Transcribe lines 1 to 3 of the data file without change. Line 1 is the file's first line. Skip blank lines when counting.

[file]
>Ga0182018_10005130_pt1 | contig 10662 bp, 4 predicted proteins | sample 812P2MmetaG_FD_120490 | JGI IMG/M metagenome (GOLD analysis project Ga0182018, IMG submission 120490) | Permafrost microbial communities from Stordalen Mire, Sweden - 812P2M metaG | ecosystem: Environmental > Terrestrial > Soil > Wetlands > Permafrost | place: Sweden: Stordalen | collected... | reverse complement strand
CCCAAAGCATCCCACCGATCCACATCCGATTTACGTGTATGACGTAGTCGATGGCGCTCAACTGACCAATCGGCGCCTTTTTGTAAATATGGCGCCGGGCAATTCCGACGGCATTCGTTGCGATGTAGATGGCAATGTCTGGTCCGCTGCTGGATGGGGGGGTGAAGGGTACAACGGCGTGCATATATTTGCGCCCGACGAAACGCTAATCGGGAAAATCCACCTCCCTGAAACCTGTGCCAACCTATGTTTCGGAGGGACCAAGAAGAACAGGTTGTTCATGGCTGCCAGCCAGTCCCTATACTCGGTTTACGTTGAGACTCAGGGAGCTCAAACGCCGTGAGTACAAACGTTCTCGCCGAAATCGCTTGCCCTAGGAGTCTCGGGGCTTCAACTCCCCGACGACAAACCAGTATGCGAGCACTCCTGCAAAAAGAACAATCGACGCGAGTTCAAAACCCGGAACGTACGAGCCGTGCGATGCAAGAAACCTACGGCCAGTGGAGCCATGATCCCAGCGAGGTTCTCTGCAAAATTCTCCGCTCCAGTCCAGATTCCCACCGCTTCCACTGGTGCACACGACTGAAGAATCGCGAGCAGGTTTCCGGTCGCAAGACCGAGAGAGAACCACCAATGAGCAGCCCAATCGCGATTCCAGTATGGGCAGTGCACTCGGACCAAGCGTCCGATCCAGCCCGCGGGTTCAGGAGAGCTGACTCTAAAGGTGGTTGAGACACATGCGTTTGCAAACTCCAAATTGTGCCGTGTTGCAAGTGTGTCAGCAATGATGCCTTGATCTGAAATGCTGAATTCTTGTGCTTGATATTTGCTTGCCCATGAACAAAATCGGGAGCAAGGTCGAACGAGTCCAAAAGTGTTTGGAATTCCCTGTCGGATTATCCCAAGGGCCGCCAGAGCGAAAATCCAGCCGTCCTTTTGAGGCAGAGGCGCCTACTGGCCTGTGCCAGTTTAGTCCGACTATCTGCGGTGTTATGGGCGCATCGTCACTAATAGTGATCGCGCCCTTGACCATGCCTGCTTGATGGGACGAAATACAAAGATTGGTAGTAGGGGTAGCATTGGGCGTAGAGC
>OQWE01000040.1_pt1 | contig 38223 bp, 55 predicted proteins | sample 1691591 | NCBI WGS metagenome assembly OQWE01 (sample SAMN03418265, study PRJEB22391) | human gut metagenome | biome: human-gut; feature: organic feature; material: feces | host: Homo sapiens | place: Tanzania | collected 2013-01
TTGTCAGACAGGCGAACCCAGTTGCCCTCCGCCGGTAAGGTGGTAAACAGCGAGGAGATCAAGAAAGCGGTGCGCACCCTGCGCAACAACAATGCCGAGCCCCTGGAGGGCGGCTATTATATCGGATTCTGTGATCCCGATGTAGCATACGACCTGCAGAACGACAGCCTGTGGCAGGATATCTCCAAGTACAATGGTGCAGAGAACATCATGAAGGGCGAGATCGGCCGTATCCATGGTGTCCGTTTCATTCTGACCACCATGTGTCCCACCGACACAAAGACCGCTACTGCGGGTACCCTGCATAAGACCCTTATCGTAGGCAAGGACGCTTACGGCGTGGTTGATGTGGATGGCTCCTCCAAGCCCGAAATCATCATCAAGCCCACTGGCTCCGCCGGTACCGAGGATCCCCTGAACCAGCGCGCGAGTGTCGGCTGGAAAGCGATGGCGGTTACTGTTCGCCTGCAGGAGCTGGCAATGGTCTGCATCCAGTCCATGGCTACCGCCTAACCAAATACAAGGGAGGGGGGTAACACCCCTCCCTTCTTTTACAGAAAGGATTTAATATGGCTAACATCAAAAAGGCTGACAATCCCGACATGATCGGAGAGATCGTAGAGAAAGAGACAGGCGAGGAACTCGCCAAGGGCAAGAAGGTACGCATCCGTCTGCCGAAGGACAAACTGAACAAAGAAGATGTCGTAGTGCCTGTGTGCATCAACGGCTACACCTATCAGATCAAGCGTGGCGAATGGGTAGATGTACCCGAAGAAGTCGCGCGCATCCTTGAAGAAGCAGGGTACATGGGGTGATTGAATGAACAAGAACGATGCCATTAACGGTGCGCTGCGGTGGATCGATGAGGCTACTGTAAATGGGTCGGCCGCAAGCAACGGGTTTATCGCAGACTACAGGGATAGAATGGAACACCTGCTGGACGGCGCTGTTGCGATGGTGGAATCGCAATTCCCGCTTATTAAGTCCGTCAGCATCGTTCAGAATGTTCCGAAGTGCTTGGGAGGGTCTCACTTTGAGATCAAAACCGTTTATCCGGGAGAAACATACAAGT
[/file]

>Ga0182018_10005130_pt1 | contig 10662 bp, 4 predicted proteins | sample 812P2MmetaG_FD_120490 | JGI IMG/M metagenome (GOLD analysis project Ga0182018, IMG submission 120490) | Permafrost microbial communities from Stordalen Mire, Sweden - 812P2M metaG | ecosystem: Environmental > Terrestrial > Soil > Wetlands > Permafrost | place: Sweden: Stordalen | collected... | reverse complement strand
CCCAAAGCATCCCACCGATCCACATCCGATTTACGTGTATGACGTAGTCGATGGCGCTCAACTGACCAATCGGCGCCTTTTTGTAAATATGGCGCCGGGCAATTCCGACGGCATTCGTTGCGATGTAGATGGCAATGTCTGGTCCGCTGCTGGATGGGGGGGTGAAGGGTACAACGGCGTGCATATATTTGCGCCCGACGAAACGCTAATCGGGAAAATCCACCTCCCTGAAACCTGTGCCAACCTATGTTTCGGAGGGACCAAGAAGAACAGGTTGTTCATGGCTGCCAGCCAGTCCCTATACTCGGTTTACGTTGAGACTCAGGGAGCTCAAACGCCGTGAGTACAAACGTTCTCGCCGAAATCGCTTGCCCTAGGAGTCTCGGGGCTTCAACTCCCCGACGACAAACCAGTATGCGAGCACTCCTGCAAAAAGAACAATCGACGCGAGTTCAAAACCCGGAACGTACGAGCCGTGCGATGCAAGAAACCTACGGCCAGTGGAGCCATGATCCCAGCGAGGTTCTCTGCAAAATTCTCCGCTCCAGTCCAGATTCCCACCGCTTCCACTGGTGCACACGACTGAAGAATCGCGAGCAGGTTTCCGGTCGCAAGACCGAGAGAGAACCACCAATGAGCAGCCCAATCGCGATTCCAGTATGGGCAGTGCACTCGGACCAAGCGTCCGATCCAGCCCGCGGGTTCAGGAGAGCTGACTCTAAAGGTGGTTGAGACACATGCGTTTGCAAACTCCAAATTGTGCCGTGTTGCAAGTGTGTCAGCAATGATGCCTTGATCTGAAATGCTGAATTCTTGTGCTTGATATTTGCTTGCCCATGAACAAAATCGGGAGCAAGGTCGAACGAGTCCAAAAGTGTTTGGAATTCCCTGTCGGATTATCCCAAGGGCCGCCAGAGCGAAAATCCAGCCGTCCTTTTGAGGCAGAGGCGCCTACTGGCCTGTGCCAGTTTAGTCCGACTATCTGCGGTGTTATGGGCGCATCGTCACTAATAGTGATCGCGCCCTTGACCATGCCTGCTTGATGGGACGAAATACAAAGATTGGTAGTAGGGGTAGCATTGGGCGTAGAGC
>OQWE01000040.1_pt1 | contig 38223 bp, 55 predicted proteins | sample 1691591 | NCBI WGS metagenome assembly OQWE01 (sample SAMN03418265, study PRJEB22391) | human gut metagenome | biome: human-gut; feature: organic feature; material: feces | host: Homo sapiens | place: Tanzania | collected 2013-01